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Aløft

There's nothing new about Nordic interiors - blond timbers, concrete surfaces, warm, mid-century charm without the twee - and thank heavens for that. It's a style that augments the beauty of everything around it, in this case, gorgeous Hobart harbour, which makes up one whole wall. What is new here, however, is the food - by veterans of Garagistes, which once dazzled diners down the road, Vue de Monde in Melbourne and Gordon Ramsay worldwide. There's a strong Asian bent, but with Tasmanian ingredients. In fact, the kitchen's love of the local verges on obsessive - coconut milk in an aromatic fish curry is replaced with Tasmanian-grown fig leaf simmered in cream to mimic the flavour. Other standouts include a gutsy red-braised lamb with gai lan and chewy cassia spaetzle, pigs' ears zingy with Sichuan pepper and a fresh, springy berry dessert. While the food is sourced locally, the generous wine list spans the planet. 

Secret Tuscany

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Brae

Prepare to enter a picture of the countryside framed by note-perfect Australiana but painted in bold, elegant and unsentimental strokes. Over 10 or more courses, Dan Hunter celebrates his region with dishes that are formally daring (Crunchy prawn heads! Creamy oyster soft-serve! Sea urchin and chicory bread pudding!), yet rich in flavour and substance. The menu could benefit from an edit, but the plates are tightly composed - and what could you cut? Certainly not the limpid broth bathing fronds of abalone and calamari, nor the clever arrangement of lobster played off against charred waxy fingerlings under a swatch of milk skin. The adventure is significantly the richer for the cool gloss of the dining room, some of the most engaging service in the nation and wine pairings that roam with an easy-going confidence. Maturing and relaxing without surrendering a drop of its ambition, Brae is more compelling than ever.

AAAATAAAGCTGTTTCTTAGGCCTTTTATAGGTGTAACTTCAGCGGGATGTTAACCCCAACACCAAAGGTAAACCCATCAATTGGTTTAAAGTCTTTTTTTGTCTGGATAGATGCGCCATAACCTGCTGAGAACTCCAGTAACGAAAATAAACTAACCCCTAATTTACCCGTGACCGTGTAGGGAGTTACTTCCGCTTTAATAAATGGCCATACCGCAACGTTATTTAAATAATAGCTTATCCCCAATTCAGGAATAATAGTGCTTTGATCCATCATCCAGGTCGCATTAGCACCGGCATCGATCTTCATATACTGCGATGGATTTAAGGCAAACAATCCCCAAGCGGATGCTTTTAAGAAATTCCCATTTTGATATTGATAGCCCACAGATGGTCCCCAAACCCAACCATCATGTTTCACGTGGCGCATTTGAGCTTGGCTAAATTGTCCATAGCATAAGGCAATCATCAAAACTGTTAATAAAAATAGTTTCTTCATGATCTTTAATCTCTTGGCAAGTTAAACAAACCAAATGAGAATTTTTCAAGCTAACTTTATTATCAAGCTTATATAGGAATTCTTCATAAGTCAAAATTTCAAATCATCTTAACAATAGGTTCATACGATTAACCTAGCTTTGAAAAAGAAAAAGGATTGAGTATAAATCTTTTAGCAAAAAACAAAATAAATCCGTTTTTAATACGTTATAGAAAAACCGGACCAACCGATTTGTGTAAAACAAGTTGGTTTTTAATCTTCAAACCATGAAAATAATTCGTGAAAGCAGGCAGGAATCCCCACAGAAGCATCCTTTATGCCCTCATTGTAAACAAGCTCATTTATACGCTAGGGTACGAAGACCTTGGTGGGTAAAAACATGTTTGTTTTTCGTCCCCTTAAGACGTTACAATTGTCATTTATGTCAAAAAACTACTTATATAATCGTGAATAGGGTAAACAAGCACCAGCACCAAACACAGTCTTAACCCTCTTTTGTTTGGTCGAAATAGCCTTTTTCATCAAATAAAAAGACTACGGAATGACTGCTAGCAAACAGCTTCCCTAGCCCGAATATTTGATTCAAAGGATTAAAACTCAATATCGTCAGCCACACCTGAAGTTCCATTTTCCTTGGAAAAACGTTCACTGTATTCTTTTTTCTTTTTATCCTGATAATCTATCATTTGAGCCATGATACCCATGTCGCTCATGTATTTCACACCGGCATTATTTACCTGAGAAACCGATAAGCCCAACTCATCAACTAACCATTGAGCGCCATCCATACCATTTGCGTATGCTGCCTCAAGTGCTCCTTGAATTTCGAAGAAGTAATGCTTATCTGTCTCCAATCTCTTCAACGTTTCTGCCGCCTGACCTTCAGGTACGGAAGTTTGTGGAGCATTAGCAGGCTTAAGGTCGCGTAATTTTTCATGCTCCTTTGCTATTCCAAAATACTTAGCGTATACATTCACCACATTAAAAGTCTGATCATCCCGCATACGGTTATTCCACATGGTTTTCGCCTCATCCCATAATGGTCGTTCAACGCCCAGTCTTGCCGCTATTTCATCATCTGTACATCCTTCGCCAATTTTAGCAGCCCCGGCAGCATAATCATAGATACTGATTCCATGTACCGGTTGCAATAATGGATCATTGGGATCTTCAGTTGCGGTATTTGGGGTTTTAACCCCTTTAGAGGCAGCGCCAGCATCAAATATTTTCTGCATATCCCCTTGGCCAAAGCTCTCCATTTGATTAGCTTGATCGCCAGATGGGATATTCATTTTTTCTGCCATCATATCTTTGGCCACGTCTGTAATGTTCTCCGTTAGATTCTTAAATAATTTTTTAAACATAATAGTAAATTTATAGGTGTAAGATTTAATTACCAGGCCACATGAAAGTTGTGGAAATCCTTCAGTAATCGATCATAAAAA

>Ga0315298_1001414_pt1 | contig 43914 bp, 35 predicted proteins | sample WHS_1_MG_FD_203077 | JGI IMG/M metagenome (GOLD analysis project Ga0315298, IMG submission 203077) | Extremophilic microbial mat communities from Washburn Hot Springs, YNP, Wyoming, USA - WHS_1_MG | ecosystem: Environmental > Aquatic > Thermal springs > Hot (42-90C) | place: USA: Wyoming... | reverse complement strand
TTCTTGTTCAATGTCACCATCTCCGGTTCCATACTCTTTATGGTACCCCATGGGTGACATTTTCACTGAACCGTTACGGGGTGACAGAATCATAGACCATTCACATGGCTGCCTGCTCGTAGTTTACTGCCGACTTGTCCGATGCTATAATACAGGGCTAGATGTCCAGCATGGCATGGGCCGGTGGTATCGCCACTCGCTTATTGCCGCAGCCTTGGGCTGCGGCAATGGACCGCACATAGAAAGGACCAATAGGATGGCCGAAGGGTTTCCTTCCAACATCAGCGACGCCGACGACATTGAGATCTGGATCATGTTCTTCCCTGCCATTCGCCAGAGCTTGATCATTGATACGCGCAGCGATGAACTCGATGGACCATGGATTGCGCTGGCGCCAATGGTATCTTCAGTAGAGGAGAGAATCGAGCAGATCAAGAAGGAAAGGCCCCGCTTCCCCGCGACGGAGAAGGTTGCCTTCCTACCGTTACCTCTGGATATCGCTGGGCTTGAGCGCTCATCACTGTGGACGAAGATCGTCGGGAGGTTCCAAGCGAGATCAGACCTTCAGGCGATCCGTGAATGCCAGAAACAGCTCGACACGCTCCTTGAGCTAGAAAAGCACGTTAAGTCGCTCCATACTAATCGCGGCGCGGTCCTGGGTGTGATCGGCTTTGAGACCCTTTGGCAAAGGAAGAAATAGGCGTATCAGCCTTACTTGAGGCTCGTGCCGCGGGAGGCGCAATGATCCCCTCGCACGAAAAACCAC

Grilled apricot salad with jamon and Manchego

Here we've scorched apricots on the grill and served them with torn jamon, shaved Manchego and peppery rocket leaves. Think of it as a twist on the good old melon-prosciutto routine. The mixture would also be great served on charred sourdough.

Discovering Macedonia

Like its oft-disputed name, the Former Yugoslav Republic of Macedonia defies simple definition but its rich diversity extends from the dinner table to the welcoming locals, writes Richard Cooke.

Falafel


You'll need

200 gm (2 cups) dried chickpeas, soaked overnight in cold water 200 gm podded broad beans (about 600gm unpodded) 1 Spanish onion, finely chopped 2 garlic cloves, crushed 1 tsp each ground coriander, cumin and cayenne 1 cup each coarsely chopped flat-leaf parsley and coriander 1 lemon, finely grated rind only 3 tsp plain flour 1 tsp bicarbonate of soda For deep-frying: vegetable oil To serve: pickled chillies, mixed herb leaf salad (see note) and warm flat-bread   Lemon, cumin and chilli salt 2 tsp cumin seeds 2 tbsp sea salt flakes 1 lemon, finely grated rind only ½ tsp dried chilli flakes   Yoghurt-tahini sauce 55 gm (2½ tbsp) tahini 2 tbsp lemon juice 150 gm Greek-style plain yoghurt 1 garlic clove, crushed

Method

  • 01